Controlling the water parameters in your saltwater aquarium is crucial for it to thrive and one of the most important things to keep in check is the nitrate level. But what exactly are nitrates and why do they matter for the longevity of your reef?
What Even Are Nitrates?
Nitrates are essentially the end product of the nitrogen cycle and are the least toxic of the compounds. That does not mean that nitrates are safe though. They are still able to cause issues for your tank’s inhabitants if not properly kept in check. Though some corals can use nitrate for growth, they do not need high levels of it. Nitrate should be kept between .25 ppm and 5 ppm.
Some Issues Nitrates Cause for Your Aquarium
- Coral can die or lose its color
- High algae growth
- Illness and death for aquarium inhabitants
What causes high nitrates in a reef aquarium?
Nitrates can commonly become a problem for reef tanks that are not quite prepared for the levels of nitrate present. For example, your aquarium might not have all the live rock and beneficial bacteria that would help to keep the nitrate levels in check. They can be caused by poor care practices such as overfeeding and infrequent water changes.
Avoiding High Nitrates Means Adhering to Best Care Practices
Avoid Overfeeding Your Fish
Food that is left uneaten and increased waste produced by fish will all begin to wreak havoc on the tank’s water quality. Not only can overfeeding cause a spike in nitrates in your aquarium water but it can also lead to increased ammonia levels. Try measuring the food for your fish so that they can eat it all in 1-2 minutes. This will help to cut down on the over-abundance of food present. If you don’t think you are feeding enough, you can always add more a little later. It is easier to add more food later than it is trying to remove excess food. And always try to stick to a schedule. I typically use a digital excel sheet to help remind me when and if I fed my aquarium that day. Whatever you need to do to be consistent in your practices, do it. By preventing overfeeding, you help make it easier to reduce nitrate levels naturally.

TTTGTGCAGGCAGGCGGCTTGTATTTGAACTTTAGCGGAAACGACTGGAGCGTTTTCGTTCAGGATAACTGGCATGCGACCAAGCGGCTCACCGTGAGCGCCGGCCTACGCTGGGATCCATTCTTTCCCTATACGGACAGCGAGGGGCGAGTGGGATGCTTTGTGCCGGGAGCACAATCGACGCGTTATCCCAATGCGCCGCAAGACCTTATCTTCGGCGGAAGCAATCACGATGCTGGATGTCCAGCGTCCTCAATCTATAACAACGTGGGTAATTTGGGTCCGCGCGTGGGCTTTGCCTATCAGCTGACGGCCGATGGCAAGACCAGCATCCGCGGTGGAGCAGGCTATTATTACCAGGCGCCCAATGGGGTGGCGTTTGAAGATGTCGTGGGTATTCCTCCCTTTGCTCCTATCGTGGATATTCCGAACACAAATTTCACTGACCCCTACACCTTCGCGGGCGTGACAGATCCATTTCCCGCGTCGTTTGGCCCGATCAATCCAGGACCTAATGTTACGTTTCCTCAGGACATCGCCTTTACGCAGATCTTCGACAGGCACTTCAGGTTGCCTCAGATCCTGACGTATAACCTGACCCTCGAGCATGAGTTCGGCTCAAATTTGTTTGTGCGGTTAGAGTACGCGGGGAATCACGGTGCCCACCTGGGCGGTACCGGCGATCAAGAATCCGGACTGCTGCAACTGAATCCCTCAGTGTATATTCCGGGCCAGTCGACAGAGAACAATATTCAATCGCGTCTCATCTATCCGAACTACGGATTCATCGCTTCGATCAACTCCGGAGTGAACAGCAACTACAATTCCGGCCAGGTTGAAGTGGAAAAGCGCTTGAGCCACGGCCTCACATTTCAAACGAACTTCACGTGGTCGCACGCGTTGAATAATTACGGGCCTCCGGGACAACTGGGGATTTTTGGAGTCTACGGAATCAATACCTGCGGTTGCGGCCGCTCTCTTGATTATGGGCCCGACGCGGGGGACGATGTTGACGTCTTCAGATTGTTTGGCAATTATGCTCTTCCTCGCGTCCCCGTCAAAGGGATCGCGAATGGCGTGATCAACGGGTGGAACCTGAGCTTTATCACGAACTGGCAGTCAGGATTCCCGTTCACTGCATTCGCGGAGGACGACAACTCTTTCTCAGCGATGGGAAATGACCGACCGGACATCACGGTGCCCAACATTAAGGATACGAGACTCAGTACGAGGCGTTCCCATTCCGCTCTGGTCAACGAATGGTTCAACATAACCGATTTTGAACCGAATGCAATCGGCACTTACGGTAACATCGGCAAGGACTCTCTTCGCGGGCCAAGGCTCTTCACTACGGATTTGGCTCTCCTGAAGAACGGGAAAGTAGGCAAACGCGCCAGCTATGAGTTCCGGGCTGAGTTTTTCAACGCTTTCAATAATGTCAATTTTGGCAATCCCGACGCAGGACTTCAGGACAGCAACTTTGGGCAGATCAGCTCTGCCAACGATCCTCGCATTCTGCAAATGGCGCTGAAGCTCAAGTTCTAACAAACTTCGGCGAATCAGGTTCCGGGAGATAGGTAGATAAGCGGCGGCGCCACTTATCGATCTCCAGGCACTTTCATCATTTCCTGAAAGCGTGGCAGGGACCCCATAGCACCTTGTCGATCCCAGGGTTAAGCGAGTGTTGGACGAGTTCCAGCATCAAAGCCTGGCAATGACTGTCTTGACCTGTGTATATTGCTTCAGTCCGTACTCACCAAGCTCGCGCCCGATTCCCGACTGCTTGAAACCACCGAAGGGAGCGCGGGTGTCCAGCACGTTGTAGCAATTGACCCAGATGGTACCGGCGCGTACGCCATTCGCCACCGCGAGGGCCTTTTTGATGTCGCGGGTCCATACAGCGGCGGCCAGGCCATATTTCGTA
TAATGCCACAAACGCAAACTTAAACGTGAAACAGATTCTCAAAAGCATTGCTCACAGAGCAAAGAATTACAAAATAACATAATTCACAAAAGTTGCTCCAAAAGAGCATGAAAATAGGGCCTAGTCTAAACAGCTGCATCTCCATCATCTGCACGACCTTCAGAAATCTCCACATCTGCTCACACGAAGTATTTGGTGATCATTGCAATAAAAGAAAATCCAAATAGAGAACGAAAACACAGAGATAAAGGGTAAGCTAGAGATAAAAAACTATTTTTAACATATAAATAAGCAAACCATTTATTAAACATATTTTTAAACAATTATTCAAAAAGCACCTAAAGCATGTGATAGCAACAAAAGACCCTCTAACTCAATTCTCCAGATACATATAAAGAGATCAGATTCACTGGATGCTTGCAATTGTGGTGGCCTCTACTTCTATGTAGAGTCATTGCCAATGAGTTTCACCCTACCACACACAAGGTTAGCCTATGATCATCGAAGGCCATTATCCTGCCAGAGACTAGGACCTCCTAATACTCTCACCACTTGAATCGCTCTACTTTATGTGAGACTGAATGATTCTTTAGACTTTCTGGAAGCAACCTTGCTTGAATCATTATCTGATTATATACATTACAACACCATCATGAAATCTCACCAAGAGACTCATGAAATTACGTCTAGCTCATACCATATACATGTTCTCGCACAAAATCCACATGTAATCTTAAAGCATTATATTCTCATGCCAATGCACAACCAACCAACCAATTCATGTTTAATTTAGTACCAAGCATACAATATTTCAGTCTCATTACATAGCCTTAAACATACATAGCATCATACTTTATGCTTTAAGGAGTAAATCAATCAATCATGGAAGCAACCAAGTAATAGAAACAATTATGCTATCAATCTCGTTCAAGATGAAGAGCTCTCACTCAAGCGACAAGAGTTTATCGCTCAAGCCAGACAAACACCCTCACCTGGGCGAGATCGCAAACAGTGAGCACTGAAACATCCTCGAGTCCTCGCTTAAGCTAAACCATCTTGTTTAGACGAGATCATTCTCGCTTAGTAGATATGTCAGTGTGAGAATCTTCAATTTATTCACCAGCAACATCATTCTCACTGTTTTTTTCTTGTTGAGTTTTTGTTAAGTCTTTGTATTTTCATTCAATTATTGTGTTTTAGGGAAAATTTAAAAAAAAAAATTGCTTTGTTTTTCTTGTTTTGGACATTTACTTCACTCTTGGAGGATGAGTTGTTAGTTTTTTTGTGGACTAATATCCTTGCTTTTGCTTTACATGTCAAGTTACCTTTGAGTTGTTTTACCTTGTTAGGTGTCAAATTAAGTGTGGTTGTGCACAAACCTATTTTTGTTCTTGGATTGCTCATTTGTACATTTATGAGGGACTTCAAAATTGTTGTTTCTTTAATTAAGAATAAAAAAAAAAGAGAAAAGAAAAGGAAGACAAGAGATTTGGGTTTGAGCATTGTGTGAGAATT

Frequent Water Changes
Perform your regular water changes to help remove excess waste, algae, and provide quality clean water for your fish. How much constitutes a good water change? Try to aim for between 15 – 30 percent for your weekly water changes. Ensure that the water you are adding back into your tank is safe and ready to mix with your aquarium’s water. That means no nitrates in the water (you know the compound we are trying to keep as low as possible). You can use filtered water and test the water before you actually begin to add it to the tank. You can buy nitrate test kits for your water changes if you use a nitrate monitoring system in your tank.
Add more Live Rock
One of the reasons your tank may have started with a nitrate imbalance is that it did not have the time to properly mature with bacteria before you began adding your fish. If you barely have any live rock, you should seriously consider adding more to your reef aquarium. Live rock comes with helpful bacteria that can be beneficial to a variety of things in your tank. One of those benefits is helping to cultivate the bacteria that work to reduce nitrates.
This should only be done if you did not take the time to properly add enough live rock in the first place. Throwing in an unnecessary live rock into your tank could cause more bad than good due to wasted space, blocked water flow, and algae buildup.